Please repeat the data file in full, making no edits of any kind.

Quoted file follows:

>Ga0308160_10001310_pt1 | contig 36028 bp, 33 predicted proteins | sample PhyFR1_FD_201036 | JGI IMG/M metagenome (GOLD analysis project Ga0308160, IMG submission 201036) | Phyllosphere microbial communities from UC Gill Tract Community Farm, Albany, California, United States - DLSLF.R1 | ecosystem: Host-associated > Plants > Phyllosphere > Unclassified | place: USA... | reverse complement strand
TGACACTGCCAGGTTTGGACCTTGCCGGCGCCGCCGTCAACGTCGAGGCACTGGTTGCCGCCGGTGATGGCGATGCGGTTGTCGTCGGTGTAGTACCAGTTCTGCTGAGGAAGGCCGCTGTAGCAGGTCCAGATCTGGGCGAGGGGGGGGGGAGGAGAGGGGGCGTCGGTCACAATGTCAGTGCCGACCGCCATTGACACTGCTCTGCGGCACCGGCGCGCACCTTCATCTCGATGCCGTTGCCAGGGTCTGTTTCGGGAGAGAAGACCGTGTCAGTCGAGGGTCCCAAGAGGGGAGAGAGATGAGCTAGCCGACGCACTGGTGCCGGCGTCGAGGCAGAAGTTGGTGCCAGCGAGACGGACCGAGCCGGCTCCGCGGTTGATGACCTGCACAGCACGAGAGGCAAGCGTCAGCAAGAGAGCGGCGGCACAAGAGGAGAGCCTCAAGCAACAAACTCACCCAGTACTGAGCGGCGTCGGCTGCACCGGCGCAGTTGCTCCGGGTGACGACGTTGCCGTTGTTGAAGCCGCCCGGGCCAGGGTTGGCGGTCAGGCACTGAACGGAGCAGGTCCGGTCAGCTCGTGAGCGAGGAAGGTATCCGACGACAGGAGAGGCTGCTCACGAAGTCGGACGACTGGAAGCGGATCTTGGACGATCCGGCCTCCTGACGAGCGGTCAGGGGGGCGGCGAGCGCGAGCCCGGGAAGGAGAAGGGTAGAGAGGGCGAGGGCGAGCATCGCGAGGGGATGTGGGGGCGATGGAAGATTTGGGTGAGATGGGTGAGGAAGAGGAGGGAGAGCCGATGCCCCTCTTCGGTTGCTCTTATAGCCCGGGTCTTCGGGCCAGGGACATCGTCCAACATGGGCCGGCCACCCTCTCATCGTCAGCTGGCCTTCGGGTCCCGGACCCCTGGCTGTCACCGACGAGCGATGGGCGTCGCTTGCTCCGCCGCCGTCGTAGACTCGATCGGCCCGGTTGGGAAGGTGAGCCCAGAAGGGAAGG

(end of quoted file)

>Ga0308160_10001310_pt1 | contig 36028 bp, 33 predicted proteins | sample PhyFR1_FD_201036 | JGI IMG/M metagenome (GOLD analysis project Ga0308160, IMG submission 201036) | Phyllosphere microbial communities from UC Gill Tract Community Farm, Albany, California, United States - DLSLF.R1 | ecosystem: Host-associated > Plants > Phyllosphere > Unclassified | place: USA... | reverse complement strand
TGACACTGCCAGGTTTGGACCTTGCCGGCGCCGCCGTCAACGTCGAGGCACTGGTTGCCGCCGGTGATGGCGATGCGGTTGTCGTCGGTGTAGTACCAGTTCTGCTGAGGAAGGCCGCTGTAGCAGGTCCAGATCTGGGCGAGGGGGGGGGGAGGAGAGGGGGCGTCGGTCACAATGTCAGTGCCGACCGCCATTGACACTGCTCTGCGGCACCGGCGCGCACCTTCATCTCGATGCCGTTGCCAGGGTCTGTTTCGGGAGAGAAGACCGTGTCAGTCGAGGGTCCCAAGAGGGGAGAGAGATGAGCTAGCCGACGCACTGGTGCCGGCGTCGAGGCAGAAGTTGGTGCCAGCGAGACGGACCGAGCCGGCTCCGCGGTTGATGACCTGCACAGCACGAGAGGCAAGCGTCAGCAAGAGAGCGGCGGCACAAGAGGAGAGCCTCAAGCAACAAACTCACCCAGTACTGAGCGGCGTCGGCTGCACCGGCGCAGTTGCTCCGGGTGACGACGTTGCCGTTGTTGAAGCCGCCCGGGCCAGGGTTGGCGGTCAGGCACTGAACGGAGCAGGTCCGGTCAGCTCGTGAGCGAGGAAGGTATCCGACGACAGGAGAGGCTGCTCACGAAGTCGGACGACTGGAAGCGGATCTTGGACGATCCGGCCTCCTGACGAGCGGTCAGGGGGGCGGCGAGCGCGAGCCCGGGAAGGAGAAGGGTAGAGAGGGCGAGGGCGAGCATCGCGAGGGGATGTGGGGGCGATGGAAGATTTGGGTGAGATGGGTGAGGAAGAGGAGGGAGAGCCGATGCCCCTCTTCGGTTGCTCTTATAGCCCGGGTCTTCGGGCCAGGGACATCGTCCAACATGGGCCGGCCACCCTCTCATCGTCAGCTGGCCTTCGGGTCCCGGACCCCTGGCTGTCACCGACGAGCGATGGGCGTCGCTTGCTCCGCCGCCGTCGTAGACTCGATCGGCCCGGTTGGGAAGGTGAGCCCAGAAGGGAAGG